There has been considerable inconsistency regarding the potential relationship between dyslipidemia and bone metabolism. The inflammatory stimulation through the receptor activator of the nuclear factor kappa-B ligand (RANKL)/ receptor activator of the nuclear factor kappa-B (RANK)/ osteoprotegerin (OPG) pathway could be the infrastructural mechanism for hypercholesterolemia-induced bone loss. In this study, we investigated the effect of dyslipidemia on RANKL and OPG alongside with proinflammatory cytokines. Thirty male C57Bl/6 mice (4 weeks old) were randomized to two purified diet groups (15 animals in each group), high fat, low carbohydrate diet (HFLCD) and its matched low fat, high carbohydrate diet (LFHCD). After 12 weeks of feeding in standard situations, the plasma concentration of lipid profile, interleukin (IL)1Beta, IL-6, tumor necrosis factor-alpha (TNF-4) and RANKL, OPG, and RANKL: OPG ratio were measured. In the present study, although the body weight significantly increased during 12 weeks in HFLCD and LFHCD groups, there were no significant differences in food intake, food efficiency ratio and weight gain between the two groups. The LFHCD group had significantly higher median RANKL and RANKL/OPG ratio. There was no significant difference in plasma IL-16, IL-6 and TNF-4 concentration between LFHCD and HFLCD groups. These unexpected findings from LFHCD, that seem to be as a result of its higher carbohydrate proportion in comparison to HFLCD, implicate dietary carbohydrate rather than dietary fat as a more significant nutritional factor contributing to change in RANKL level and RANKL: OPG ratio. Copyright© Summer 2014, Iran J Allergy Asthma Immunol. All rights reserved. Source

Gajda A.M.,Research Diets Inc | Pellizzon M.A.,Research Diets Inc | Ricci M.R.,Research Diets Inc
Methods in Pharmacology and Toxicology

Animal models of disease are important tools that allow us to model human conditions and test therapies. Metabolic disease, also called the Metabolic Syndrome (MS), is characterized by obesity, insulin resistance (IR), dyslipidemia and hypertension, the simultaneous occurrence of which increases the risk for developing coronary artery disease, type II diabetes and stroke. While genetic (spontaneous) animal models exist, many researchers prefer diet-induced models of the MS, since it is generally thought that the environment (and particularly the diet) plays a large role in the growing incidence of this disease in humans. This chapter will briefly outline some of the diet-induced approaches for animal models of the MS. © 2012 Springer Science+Business Media, LLC. Source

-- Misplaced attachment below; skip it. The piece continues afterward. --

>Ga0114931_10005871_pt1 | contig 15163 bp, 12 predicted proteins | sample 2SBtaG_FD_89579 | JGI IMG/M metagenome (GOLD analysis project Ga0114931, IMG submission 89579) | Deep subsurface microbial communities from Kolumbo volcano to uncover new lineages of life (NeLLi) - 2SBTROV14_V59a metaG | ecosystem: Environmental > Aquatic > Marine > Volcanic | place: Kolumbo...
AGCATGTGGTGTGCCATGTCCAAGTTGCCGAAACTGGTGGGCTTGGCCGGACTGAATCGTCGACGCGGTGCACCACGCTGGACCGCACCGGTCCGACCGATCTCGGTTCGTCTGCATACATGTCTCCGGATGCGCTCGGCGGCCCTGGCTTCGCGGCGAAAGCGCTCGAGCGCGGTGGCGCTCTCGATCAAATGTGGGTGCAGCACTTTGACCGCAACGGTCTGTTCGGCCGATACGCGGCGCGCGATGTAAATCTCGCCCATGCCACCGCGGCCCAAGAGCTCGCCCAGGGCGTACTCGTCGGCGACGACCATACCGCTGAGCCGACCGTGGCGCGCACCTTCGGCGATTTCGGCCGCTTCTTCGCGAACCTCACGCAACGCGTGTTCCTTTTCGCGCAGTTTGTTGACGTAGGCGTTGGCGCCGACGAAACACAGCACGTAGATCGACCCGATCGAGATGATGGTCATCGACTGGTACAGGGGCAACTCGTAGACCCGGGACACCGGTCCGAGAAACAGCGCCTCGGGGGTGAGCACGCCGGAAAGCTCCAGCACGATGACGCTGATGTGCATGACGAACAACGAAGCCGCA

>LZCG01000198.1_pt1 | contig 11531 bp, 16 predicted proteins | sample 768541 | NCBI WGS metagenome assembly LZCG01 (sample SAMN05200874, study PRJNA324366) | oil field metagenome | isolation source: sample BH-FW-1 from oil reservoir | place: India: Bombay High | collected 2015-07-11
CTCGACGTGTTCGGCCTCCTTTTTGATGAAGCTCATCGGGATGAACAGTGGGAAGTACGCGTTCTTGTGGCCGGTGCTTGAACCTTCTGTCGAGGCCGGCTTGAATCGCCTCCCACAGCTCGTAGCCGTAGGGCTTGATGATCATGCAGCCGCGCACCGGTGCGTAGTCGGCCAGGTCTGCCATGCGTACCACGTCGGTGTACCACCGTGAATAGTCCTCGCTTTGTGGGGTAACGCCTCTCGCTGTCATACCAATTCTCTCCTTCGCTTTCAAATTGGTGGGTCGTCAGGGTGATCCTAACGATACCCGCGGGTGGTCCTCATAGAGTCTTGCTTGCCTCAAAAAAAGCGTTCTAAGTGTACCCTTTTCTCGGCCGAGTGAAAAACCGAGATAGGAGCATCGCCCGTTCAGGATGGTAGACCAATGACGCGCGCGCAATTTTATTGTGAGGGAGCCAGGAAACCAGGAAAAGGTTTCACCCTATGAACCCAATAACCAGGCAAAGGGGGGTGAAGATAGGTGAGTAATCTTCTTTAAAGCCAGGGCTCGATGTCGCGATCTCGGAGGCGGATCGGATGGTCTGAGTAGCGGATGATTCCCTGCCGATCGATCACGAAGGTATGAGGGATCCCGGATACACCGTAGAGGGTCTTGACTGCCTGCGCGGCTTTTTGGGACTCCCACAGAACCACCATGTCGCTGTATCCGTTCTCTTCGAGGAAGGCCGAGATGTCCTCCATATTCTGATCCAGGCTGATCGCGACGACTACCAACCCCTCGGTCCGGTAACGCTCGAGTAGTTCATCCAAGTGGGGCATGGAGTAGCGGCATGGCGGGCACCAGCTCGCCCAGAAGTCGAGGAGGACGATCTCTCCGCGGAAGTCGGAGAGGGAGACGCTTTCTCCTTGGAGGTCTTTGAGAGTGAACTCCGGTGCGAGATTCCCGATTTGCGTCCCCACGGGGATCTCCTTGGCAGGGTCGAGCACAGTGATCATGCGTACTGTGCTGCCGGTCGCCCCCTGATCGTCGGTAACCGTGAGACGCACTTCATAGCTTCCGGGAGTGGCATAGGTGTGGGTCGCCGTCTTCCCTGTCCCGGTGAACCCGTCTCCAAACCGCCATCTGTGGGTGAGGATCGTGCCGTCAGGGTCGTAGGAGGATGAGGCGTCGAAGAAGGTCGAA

Chassaing B.,Georgia State University | Miles-Brown J.,Georgia State University | Pellizzon M.,Research Diets Inc | Ulman E.,Research Diets Inc | And 5 more authors.
American Journal of Physiology - Gastrointestinal and Liver Physiology

Diet-induced obesity is often modeled by comparing mice fed high-fat diet (HFD), which is made from purified ingredients, vs. normal chow diet (NCD), which is a low-fat assemblage of relatively unrefined plant and animal products. The mechanism by which HFD promotes adiposity is complex but thought to involve low-grade inflammation and altered gut microbiota. The goal of this study was to investigate the extent to which HFD-induced adiposity is driven by fat content vs. other factors that differentiate HFD vs. NCD. Mice were fed NCD, HFD, or other compositionally defined diets (CDD), designed to mimic NCD and/or explore the role of HFD components. A range of metabolic parameters reflecting low-grade inflammation and adiposity were assayed. Relative to NCD, HFD, and to a lesser, but, nonetheless, significant extent, CDD induced increased adiposity, indicating both lipid content and other aspects of HFD are obesogenic. Moreover, HFD and CDD induced a rapid and marked loss of cecal and colonic mass. Such CDD-induced effects were not affected by adjusting dietary protein levels/types but could be largely eliminated by exchanging insoluble fiber (cellulose) for soluble fiber (inulin). Replacing cellulose with inulin in HFD also protected mice against decreased intestinal mass, hyperphagia, and increased adiposity. Such beneficial effects of inulin were microbiota dependent, correlated with elevated fecal short-chain fatty acid levels analyzed via 1H-NMR-based metabolomics and were partially recapitulated by administration of short-chain fatty acid. HFD-induced obesity is strongly promoted by its lack of soluble fiber, which supports microbiota-mediated intestinal tissue homeostasis that prevents inflammation driving obesity and metabolic syndrome. © 2015 the American Physiological Society. Source